What should your projections target in terms of investment performance for VCs and angel investors?
Here are some clues. During the last twenty years, the Venture Capital Index returned roughly 25% to venture capital fund investors. But this industry performance significantly understates the investment goals of most VCs. VCs don’t write checks to startup companies that might deliver a mere 25% investment return–they look for companies that have the potential to deliver far more. Here’s why.
Within every venture capital fund portfolio are massive investment winners and massive investment losers. In order to achieve a blended portfolio financial return of over 25%, one or two portfolio company investments have to deliver grand slam home run returns in order to make up for the larger number of money losing VC investments that strike out.
This is why VCs always seek to invest in seed-stage and early-stage companies that have home run potential and can likely deliver investment returns well over 40%. Another way VCs talk about the financial returns is by the multiple of invested capital. Larger funds are happy to earn 10 times or more on their invested capital.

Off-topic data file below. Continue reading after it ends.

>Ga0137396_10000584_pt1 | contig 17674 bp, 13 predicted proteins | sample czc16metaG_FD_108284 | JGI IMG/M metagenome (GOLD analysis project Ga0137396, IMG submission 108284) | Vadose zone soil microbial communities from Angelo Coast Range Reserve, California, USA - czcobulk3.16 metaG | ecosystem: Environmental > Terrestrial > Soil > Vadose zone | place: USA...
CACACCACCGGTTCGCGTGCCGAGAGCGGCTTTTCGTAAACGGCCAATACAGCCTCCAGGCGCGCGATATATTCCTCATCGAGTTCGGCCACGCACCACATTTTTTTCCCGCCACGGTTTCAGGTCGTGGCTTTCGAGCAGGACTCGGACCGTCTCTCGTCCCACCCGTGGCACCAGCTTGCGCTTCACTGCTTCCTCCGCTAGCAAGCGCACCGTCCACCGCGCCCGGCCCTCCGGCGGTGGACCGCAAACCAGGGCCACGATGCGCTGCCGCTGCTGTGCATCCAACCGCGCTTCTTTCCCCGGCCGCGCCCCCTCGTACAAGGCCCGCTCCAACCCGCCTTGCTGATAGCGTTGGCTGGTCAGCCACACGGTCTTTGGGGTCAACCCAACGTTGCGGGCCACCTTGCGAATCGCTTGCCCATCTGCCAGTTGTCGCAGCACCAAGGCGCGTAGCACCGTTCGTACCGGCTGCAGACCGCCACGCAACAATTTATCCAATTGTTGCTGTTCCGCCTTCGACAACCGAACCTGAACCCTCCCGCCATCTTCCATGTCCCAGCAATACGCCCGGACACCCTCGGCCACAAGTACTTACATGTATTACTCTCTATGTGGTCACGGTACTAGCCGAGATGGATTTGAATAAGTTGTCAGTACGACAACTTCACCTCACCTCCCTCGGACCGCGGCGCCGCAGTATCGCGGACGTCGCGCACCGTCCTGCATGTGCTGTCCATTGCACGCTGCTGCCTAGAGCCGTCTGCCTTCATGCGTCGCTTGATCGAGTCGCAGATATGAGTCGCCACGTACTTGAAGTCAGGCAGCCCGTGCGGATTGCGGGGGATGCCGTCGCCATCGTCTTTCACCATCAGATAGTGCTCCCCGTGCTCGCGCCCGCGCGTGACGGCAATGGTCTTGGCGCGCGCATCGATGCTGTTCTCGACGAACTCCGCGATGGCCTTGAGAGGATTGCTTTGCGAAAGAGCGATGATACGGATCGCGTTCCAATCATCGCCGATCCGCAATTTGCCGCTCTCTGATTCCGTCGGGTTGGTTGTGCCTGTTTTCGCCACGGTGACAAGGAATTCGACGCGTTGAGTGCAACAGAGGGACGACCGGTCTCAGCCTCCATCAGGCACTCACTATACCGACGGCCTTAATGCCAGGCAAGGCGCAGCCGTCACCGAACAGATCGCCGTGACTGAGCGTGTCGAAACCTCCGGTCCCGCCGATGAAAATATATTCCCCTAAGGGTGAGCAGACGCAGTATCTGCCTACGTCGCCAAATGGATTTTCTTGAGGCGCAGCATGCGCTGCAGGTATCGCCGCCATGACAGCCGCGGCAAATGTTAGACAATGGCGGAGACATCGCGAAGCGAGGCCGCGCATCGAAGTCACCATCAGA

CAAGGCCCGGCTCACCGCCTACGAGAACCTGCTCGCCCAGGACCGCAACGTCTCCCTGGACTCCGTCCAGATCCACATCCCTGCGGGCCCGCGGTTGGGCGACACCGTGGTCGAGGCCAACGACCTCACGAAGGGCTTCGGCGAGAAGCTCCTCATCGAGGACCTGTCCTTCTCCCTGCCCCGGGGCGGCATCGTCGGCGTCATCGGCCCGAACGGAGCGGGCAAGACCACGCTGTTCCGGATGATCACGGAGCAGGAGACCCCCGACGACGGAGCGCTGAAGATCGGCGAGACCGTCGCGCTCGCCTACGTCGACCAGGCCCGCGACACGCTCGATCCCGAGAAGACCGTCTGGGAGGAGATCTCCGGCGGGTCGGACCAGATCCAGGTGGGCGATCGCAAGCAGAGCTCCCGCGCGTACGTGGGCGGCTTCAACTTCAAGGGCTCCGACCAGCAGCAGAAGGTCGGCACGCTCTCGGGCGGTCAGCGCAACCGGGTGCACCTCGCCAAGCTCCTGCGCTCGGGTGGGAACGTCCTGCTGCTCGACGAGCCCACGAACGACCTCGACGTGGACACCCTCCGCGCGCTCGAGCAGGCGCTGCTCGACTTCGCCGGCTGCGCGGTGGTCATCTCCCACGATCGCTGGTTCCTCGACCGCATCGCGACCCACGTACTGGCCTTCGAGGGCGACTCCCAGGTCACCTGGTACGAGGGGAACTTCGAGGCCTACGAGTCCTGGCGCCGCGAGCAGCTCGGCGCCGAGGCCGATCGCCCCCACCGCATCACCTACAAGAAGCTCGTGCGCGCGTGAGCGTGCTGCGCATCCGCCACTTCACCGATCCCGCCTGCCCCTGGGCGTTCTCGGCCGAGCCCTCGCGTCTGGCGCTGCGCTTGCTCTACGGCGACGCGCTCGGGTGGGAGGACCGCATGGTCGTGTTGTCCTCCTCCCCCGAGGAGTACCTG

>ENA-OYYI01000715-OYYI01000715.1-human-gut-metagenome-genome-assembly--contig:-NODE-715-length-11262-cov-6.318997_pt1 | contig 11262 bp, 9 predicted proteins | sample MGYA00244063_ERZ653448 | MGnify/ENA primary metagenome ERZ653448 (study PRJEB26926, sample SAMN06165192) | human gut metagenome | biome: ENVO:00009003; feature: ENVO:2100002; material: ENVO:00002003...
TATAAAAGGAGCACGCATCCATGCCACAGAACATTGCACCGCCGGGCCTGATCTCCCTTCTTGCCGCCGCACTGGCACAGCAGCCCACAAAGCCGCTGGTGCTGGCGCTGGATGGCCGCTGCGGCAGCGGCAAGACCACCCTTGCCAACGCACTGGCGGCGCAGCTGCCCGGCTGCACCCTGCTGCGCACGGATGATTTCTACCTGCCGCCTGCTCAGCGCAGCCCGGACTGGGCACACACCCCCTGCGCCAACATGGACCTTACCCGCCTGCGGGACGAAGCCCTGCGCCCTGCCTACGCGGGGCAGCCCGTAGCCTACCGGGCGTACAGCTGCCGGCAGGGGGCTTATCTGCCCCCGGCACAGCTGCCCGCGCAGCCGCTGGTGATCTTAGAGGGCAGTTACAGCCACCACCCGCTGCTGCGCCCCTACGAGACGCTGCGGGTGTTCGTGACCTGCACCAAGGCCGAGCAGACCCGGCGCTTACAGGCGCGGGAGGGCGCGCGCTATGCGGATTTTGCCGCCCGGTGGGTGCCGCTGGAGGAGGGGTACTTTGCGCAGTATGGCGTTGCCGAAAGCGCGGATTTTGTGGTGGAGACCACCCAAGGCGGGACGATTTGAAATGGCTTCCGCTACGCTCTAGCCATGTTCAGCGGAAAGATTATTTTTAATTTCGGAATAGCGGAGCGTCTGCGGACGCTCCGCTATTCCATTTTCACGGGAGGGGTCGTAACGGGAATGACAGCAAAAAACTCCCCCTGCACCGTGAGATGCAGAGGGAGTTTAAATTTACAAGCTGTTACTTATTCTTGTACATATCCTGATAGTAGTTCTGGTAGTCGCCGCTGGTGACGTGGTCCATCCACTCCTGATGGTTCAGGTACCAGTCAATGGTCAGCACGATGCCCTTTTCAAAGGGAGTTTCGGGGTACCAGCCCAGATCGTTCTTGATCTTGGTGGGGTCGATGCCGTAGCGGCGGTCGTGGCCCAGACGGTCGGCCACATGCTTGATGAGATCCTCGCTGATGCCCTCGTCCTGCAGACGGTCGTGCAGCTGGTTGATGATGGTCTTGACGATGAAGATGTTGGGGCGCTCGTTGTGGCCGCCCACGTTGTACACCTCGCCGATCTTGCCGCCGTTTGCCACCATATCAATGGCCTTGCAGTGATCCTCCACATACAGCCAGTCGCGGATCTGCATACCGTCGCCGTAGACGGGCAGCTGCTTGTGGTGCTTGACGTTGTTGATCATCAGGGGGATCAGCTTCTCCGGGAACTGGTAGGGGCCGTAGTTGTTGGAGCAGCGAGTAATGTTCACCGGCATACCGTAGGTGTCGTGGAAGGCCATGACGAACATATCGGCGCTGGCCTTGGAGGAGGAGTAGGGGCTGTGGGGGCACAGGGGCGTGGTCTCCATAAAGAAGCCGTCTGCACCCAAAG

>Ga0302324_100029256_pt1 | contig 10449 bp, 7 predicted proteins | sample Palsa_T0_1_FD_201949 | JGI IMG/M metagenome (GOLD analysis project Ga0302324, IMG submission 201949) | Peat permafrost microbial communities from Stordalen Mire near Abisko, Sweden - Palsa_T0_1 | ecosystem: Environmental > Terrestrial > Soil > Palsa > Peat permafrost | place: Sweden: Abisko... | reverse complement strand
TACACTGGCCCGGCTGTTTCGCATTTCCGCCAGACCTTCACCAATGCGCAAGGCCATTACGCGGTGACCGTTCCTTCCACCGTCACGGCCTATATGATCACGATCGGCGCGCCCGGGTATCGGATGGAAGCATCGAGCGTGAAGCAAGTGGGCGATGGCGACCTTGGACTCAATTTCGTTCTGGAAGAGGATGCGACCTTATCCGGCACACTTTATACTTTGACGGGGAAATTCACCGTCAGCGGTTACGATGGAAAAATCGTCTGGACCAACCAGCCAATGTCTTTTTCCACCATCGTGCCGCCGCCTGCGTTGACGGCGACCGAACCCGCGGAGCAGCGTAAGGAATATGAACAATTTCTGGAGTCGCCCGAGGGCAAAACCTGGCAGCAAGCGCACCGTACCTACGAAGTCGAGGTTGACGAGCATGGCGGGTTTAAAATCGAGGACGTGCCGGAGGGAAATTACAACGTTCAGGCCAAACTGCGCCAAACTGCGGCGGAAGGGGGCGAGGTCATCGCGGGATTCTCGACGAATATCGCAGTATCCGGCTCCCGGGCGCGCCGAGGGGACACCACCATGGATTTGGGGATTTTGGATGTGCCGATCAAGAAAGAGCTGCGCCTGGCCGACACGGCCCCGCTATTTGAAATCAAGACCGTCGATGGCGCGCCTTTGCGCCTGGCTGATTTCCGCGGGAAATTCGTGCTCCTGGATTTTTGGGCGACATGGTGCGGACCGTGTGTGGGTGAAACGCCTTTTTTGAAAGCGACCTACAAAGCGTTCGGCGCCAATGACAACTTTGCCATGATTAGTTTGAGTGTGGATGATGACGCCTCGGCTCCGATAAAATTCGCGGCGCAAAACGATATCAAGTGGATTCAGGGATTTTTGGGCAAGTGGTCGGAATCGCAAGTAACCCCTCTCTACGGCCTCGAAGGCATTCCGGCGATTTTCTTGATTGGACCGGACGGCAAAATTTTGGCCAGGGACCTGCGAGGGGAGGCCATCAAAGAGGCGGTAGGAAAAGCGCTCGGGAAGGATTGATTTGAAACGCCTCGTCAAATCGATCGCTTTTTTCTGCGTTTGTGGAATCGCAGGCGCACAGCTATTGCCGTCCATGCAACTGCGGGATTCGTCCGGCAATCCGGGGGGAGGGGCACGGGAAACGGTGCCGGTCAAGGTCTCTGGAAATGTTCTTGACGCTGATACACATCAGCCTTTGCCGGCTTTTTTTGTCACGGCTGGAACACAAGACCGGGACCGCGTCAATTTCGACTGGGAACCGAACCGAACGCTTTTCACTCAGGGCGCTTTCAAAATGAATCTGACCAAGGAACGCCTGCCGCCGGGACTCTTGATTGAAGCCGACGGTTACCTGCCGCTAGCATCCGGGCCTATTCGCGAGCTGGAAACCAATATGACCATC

Individual angel investors usually don’t have specific rate of return performance objectives to guide their investing activities, though members of angel investment clubs tend to have higher expectations for investment performance. While angel investing is difficult to track, different studies report similar results to VC investing: a few investments that return at least 10 times invested capital help offset the majority of angel investments that lose money. Here’s a good guideline to know as you develop your company’s financial projections. Average angel investment performance is approximately 2.5 to 3 times invested capital in about 4 years with ballpark returns of 25%.